Even though Innovation and Invention, are a givens of the Human spirit — Sometimes, the most world-shaking Innovations, will fall quietly by the wayside. Often the victim of bad luck and poor timing. Often shelved away, for more nefarious anti-completive reasons.
And we as the Human Species, are much the poorer for it.
If ‘Raising a Child — takes a Village’, as Hillary Clinton wrote about — then saving “Humanity” itself — may eventually “take” the combined creativity and innovations, of ALL of us — if we are to ever reach our ultimate potential?
Nevertheless, the pace of progress plods on, and given enough of a widespread necessity, and equivalent matching opportunities, to meet that need — and IF it is cost-effective enough to do so. Sometimes.progress.happens.
Technology is a two-edged sword. It’s both weapon and a tool.
Both a Threat and an Opportunity.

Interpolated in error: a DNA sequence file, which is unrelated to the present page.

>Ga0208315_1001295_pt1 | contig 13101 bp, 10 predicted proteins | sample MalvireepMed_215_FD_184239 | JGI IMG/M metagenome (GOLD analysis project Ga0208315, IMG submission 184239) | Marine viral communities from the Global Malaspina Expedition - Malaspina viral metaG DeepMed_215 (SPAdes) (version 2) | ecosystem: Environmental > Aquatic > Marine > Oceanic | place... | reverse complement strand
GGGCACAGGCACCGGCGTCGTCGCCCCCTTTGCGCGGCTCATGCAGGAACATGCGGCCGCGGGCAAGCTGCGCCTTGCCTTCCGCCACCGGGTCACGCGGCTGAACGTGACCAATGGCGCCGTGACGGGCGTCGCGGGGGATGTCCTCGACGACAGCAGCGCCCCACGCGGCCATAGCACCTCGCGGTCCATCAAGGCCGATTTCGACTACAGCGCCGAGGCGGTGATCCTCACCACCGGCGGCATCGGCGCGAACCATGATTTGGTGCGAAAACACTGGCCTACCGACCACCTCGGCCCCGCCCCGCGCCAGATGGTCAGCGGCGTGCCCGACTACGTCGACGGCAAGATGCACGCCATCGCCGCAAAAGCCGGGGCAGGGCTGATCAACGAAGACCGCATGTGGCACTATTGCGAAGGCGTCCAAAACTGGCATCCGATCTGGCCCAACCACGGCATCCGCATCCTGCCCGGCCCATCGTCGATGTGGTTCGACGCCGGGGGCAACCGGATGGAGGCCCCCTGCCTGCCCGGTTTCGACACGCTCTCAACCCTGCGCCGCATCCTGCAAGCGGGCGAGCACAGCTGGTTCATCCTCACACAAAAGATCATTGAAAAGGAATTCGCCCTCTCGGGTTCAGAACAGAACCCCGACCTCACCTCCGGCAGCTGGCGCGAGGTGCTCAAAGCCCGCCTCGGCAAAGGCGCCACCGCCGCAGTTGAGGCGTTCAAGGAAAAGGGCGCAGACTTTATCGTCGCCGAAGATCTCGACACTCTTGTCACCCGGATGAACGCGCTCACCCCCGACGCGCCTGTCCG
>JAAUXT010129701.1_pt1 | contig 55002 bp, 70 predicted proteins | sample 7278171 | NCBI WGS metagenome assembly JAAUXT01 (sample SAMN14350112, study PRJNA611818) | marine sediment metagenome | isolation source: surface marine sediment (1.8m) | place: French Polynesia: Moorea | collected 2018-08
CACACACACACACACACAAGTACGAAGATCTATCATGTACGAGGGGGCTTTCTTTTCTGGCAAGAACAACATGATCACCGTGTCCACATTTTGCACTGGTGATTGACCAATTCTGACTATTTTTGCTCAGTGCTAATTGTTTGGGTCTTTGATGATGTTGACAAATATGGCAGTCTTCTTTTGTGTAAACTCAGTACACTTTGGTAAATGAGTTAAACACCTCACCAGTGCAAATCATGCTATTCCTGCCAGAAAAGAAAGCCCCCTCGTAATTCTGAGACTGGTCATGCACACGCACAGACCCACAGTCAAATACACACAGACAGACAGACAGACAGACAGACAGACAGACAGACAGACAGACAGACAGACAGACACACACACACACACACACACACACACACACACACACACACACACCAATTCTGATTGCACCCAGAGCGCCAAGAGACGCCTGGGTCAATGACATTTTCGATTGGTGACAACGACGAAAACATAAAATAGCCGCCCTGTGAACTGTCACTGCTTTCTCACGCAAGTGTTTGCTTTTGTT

[A Threat to established products niches; an Opportunity for improved Quality of Life, for yet even more people.]
However, having simply “better quality” and “better features” does not always mean, we will see those improvements on our shelves, anytime soon — Corporate Inertia being what it is and all.
And sometimes, it’s just that ‘synergistic spark’, is simply missing from the product early adoption efforts.
Disruptive technologies are not always disruptive to customers, and often take a long time before they are significantly disruptive to established companies. They are often difficult to recognize. Indeed, as Christensen points out and studies have shown, it is often entirely rational for incumbent companies to ignore disruptive innovations […]
Even if a disruptive innovation is recognized, existing businesses are often reluctant to take advantage of it, since it would involve competing with their existing (and more profitable) technological approach.
And what does the “coiner” of the term, have to say about this ‘innovative resistance’?
[Harvard Business School professor Clayton M.] Christensen demonstrates how it is not unusual for a big corporation to dismiss the value of a disruptive technology because it does not reinforce current company goals, only to be blindsided as the technology matures, gains a larger audience and marketshare, and threatens the status quo.